Paint removal works best for thick layers on top of paint varnish; the paint varnish acts as a releasing agent. Heat is not recommended for removing shellac or paint varnish – in these cases, use chemical paint strippers as a varnish stripper instead. Heat tools remove about 98% of the paint; a one-coat clean-up with chemical paint remover can take off the rest. Heat guns are also best suited for oil or latex-based paint finishes.
Heat tools soften paint so you can remove it by scraping with a putty knife. With a little practice, you can lift up and remove long strips of paint in one continuous motion. Ideally, you should experiment with your desired nozzle before commencing the paint removal job. The wide-flare nozzle is for most paint-removing jobs, while the smaller, round nozzle is ideal for localizing heat over a specific area to remove paint.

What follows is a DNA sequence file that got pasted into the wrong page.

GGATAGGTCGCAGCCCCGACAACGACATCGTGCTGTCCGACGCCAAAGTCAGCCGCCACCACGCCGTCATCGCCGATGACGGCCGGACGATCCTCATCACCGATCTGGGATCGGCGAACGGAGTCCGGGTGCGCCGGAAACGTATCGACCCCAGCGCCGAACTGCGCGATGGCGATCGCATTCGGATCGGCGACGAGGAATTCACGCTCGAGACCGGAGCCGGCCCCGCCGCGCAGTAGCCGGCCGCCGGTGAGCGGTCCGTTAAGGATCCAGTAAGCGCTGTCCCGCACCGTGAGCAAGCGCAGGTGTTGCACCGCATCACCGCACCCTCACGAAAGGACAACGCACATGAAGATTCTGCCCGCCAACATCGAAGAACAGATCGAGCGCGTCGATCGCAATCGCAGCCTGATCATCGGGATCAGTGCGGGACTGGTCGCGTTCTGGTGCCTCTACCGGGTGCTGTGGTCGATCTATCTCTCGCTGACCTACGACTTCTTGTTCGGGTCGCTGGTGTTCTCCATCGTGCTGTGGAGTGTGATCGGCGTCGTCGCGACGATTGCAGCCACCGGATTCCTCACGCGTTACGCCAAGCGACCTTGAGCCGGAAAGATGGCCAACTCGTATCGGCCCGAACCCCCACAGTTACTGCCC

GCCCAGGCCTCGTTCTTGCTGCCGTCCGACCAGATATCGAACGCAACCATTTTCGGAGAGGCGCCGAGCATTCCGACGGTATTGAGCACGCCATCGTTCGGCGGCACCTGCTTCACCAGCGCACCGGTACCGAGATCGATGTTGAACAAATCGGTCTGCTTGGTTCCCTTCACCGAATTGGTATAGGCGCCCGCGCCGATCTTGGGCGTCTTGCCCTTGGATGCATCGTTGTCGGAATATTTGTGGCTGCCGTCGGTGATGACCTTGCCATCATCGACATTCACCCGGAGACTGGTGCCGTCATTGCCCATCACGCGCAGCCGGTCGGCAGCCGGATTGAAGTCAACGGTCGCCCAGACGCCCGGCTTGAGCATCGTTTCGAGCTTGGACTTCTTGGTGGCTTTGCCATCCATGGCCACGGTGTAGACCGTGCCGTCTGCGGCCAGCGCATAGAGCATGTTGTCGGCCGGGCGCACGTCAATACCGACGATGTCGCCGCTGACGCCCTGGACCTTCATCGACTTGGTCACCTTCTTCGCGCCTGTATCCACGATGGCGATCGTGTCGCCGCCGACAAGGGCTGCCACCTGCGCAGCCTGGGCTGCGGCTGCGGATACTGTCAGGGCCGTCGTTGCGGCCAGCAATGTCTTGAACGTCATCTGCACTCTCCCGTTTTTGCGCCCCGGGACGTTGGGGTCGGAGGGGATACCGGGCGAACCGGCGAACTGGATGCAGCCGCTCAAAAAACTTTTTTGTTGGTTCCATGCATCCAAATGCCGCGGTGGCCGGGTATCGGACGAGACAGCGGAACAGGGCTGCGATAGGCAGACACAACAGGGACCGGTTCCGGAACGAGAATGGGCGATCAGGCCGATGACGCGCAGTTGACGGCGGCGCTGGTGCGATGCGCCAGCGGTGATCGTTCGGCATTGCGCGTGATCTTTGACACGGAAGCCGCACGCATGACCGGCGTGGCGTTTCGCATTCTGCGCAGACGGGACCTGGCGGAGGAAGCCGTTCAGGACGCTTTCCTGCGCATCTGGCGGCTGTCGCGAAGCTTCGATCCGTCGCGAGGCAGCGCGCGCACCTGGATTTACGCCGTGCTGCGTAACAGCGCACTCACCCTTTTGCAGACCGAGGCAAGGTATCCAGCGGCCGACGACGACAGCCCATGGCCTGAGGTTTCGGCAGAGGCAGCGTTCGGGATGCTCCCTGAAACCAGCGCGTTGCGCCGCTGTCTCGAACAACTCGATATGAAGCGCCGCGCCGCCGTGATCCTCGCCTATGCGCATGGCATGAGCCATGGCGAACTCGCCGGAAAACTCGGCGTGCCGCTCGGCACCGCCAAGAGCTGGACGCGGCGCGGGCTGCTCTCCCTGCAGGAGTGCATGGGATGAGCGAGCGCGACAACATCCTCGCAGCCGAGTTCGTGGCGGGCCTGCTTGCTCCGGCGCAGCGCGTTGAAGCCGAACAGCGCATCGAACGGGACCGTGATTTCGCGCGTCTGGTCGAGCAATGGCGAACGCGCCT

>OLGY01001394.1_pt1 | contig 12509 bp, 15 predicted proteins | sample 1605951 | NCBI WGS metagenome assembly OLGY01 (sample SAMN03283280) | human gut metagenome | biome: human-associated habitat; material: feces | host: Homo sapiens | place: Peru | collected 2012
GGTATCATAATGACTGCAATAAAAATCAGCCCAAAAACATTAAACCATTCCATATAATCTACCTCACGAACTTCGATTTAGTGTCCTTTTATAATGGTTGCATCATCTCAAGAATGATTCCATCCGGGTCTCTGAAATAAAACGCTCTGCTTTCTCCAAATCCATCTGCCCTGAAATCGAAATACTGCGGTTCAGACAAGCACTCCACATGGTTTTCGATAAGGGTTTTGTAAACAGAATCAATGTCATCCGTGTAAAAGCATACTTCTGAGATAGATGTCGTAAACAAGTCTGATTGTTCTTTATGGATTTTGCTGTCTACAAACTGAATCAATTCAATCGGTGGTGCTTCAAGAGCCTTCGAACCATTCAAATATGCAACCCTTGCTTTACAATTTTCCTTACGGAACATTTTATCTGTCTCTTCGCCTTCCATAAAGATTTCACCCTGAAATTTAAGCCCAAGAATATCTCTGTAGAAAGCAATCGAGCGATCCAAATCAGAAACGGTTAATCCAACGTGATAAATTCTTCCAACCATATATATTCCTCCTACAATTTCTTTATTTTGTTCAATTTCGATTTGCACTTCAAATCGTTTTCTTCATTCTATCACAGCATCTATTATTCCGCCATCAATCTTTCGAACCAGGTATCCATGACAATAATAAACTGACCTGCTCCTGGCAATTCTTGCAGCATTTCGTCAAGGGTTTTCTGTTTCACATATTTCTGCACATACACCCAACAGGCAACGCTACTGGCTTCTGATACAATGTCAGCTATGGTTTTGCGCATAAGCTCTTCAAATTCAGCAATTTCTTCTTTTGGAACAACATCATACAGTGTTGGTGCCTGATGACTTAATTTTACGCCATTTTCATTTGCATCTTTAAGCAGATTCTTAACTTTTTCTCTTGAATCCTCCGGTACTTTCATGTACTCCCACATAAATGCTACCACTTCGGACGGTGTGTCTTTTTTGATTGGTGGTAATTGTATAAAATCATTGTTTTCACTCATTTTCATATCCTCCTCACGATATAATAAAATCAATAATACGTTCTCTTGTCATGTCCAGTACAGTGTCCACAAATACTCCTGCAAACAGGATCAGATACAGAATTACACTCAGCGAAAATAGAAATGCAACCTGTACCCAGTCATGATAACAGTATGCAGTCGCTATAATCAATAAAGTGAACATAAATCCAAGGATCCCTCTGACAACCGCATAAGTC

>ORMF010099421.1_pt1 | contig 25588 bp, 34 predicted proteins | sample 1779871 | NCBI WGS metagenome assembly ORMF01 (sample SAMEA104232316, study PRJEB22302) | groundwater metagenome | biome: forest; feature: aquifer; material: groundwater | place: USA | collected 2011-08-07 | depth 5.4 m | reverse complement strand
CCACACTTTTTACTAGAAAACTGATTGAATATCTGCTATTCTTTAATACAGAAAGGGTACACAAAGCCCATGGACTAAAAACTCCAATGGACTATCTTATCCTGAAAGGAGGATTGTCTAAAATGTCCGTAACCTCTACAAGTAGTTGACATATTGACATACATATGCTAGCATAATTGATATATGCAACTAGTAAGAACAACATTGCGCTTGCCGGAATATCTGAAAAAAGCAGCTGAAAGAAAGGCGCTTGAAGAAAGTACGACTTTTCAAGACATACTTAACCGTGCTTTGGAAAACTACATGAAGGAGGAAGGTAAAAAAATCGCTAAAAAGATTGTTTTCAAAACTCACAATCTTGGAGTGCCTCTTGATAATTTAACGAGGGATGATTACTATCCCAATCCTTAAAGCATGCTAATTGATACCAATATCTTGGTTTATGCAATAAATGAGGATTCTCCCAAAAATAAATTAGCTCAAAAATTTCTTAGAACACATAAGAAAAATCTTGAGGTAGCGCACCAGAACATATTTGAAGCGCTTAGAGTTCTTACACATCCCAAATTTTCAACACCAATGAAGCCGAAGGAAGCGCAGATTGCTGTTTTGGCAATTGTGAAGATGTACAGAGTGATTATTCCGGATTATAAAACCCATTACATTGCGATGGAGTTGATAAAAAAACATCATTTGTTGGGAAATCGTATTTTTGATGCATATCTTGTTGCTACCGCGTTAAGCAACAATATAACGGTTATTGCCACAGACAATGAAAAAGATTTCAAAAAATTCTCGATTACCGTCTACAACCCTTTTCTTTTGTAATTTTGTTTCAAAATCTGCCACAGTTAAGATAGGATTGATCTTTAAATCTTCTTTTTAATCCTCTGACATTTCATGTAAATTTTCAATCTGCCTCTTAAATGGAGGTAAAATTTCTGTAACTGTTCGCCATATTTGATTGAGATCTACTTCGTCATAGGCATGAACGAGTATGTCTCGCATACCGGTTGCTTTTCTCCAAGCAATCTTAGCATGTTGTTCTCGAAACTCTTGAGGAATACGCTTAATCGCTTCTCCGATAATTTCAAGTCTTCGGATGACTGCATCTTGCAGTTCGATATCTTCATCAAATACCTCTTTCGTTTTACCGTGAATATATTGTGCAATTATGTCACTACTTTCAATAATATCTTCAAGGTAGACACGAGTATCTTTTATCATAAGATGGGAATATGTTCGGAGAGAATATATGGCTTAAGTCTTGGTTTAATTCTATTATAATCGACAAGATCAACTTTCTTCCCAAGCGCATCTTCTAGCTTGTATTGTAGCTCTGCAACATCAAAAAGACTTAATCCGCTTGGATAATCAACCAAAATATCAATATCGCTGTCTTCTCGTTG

When working with a heat gun, timing is imperative. If you allow the softened paint to cool, it can harden again, while some paints may catch fire or become even harder if the heat continues to be applied after the paint blisters.
Scraping the paint off takes some practice using this method. With some practice, you get better at familiarizing yourself with the appropriate timing for easiest scraping. You should be able to keep the heat gun moving steadily ahead with a consistent back-and-forth motion that distributes the heat evenly across the area in front of the scraper, without holding the nozzle of the heat gun in one place for too long.
If you are going ahead with a chemical paint remover, these work best with a thick application that covers the entirety of the surface. If the layer is too thin, the paint stripper can quickly dry out and stop working, so gun for a thickness of minimally an eighth of one inch.